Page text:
"When it comes to aiming a blow at a contentious
copyright protection law, using a Russian hacker as your hammer
doesn't seem like the best way to go about it. But opponents of the
law that programmer Dmitry Sklyarov allegedly violated, the Digital
Millennium Copyright Act, see his very public arrest in July as a
good opportunity to bring attention to the DMCA's deficiencies. And
while the issue is extremely complex and his case seemingly cut and
dry, these opponents from library, programmer, and civil-liberties
groups, have good reason to keep the case in the public eye.
At first glance, the facts don't seem very contentious.
Sklyarov, a Moscow graduate student, and ElcomSoft, the company he
works for, were charged on Aug. 28 for trafficking and conspiring
to traffic in technology that circumvents copyright-control
technologies in Adobe's eBook reader, a device for reading digital
texts (see BW Online, 7/25/01, "Don't Judge an eBook Case By Its
Coverage" ). The defendants acknowledge that Sklyarov wrote a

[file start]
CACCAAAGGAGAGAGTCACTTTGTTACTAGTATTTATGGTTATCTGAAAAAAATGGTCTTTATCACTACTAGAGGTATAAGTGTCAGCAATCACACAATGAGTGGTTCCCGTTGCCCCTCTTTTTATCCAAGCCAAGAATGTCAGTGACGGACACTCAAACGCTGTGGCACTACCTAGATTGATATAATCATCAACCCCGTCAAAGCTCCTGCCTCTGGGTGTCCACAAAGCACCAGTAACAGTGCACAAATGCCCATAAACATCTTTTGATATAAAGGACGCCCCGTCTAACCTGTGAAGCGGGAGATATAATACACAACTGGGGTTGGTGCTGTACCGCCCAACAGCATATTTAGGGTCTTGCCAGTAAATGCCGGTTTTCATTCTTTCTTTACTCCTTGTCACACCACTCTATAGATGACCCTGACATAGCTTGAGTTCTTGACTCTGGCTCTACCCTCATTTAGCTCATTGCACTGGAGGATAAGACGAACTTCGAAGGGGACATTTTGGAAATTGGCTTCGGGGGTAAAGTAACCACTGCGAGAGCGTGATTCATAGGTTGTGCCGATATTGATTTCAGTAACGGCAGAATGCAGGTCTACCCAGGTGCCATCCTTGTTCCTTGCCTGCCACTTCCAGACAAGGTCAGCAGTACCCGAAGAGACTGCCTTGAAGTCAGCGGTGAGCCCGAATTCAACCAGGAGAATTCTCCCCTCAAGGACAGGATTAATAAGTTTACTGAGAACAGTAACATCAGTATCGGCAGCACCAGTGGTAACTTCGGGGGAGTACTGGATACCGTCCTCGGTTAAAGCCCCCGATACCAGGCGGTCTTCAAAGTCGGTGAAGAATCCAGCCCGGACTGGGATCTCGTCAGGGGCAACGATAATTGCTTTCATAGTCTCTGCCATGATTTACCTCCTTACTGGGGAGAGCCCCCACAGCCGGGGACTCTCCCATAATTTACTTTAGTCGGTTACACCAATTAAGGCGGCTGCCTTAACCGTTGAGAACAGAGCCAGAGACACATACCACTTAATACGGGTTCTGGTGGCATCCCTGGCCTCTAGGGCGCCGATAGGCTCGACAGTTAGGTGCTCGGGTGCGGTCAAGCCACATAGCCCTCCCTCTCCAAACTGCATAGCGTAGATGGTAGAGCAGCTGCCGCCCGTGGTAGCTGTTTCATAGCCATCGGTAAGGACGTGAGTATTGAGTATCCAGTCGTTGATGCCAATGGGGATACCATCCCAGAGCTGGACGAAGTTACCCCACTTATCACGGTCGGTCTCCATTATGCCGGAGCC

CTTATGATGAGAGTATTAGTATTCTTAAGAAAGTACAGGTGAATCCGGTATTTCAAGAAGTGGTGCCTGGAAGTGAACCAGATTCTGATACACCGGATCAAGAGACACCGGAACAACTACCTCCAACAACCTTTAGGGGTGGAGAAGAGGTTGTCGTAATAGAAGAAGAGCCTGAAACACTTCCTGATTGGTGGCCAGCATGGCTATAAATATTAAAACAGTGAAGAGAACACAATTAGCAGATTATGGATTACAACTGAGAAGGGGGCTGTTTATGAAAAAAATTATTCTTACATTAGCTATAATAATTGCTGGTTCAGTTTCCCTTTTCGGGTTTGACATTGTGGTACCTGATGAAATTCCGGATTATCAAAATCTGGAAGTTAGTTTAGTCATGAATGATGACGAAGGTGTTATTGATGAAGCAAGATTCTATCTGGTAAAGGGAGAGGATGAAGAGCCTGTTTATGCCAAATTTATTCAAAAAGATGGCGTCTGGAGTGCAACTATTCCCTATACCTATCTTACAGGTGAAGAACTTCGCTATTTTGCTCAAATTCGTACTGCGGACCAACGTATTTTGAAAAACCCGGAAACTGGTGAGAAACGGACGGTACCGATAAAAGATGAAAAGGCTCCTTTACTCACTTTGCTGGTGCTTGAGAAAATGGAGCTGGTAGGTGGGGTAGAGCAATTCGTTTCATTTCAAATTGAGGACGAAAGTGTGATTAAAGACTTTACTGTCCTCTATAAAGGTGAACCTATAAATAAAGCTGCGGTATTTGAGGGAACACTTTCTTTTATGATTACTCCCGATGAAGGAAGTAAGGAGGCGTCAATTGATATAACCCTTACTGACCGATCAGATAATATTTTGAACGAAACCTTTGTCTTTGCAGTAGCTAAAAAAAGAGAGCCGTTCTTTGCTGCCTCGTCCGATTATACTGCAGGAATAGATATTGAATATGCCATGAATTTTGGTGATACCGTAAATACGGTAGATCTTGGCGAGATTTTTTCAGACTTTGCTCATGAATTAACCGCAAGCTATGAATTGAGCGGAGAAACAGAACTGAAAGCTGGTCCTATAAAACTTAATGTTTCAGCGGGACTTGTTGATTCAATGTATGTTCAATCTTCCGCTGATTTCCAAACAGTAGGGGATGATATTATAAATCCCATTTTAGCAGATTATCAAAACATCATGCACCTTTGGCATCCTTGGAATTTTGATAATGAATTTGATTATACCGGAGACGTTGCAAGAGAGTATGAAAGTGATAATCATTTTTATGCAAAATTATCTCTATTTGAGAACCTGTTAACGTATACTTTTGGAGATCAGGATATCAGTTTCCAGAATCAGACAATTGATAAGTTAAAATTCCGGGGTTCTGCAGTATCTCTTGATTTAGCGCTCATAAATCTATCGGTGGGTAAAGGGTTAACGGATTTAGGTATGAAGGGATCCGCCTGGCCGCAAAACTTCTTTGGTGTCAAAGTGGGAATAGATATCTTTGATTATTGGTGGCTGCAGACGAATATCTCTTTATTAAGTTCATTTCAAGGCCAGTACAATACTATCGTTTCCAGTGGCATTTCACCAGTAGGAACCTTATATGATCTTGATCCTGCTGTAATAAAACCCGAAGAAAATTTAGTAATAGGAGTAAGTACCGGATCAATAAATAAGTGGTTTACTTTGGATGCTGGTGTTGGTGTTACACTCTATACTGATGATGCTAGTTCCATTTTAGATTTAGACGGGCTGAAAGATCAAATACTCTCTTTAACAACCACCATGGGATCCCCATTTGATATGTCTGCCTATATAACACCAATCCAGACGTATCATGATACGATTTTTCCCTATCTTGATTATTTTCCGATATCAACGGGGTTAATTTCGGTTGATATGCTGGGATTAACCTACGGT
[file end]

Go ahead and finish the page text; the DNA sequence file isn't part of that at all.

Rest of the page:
program that allows people to use eBook to copy and print text,
breaking the copyright protections that Adobe designed into the
software. ElcomSoft also sold that program over the Net. The
defendants argue that the practice is legal in Russia, but that's
not really the heart of the debate here in the U.S.
The argument around the DMCA isn't whether we shouldn't have
protections: Most everyone agrees that we need to safeguard
copyright, as the electronic publishing of music, movies, and books
increases. The debate is really whether the act will have the
unhappy effect of infringing on freedom of speech, intellectual
exchange, and consumers' rights. With the Sklyarov case, DMCA
opponents are drawing attention to the underlying effects that
broad restrictions on circumventing copyright protection could have
on intellectual or individual interests. "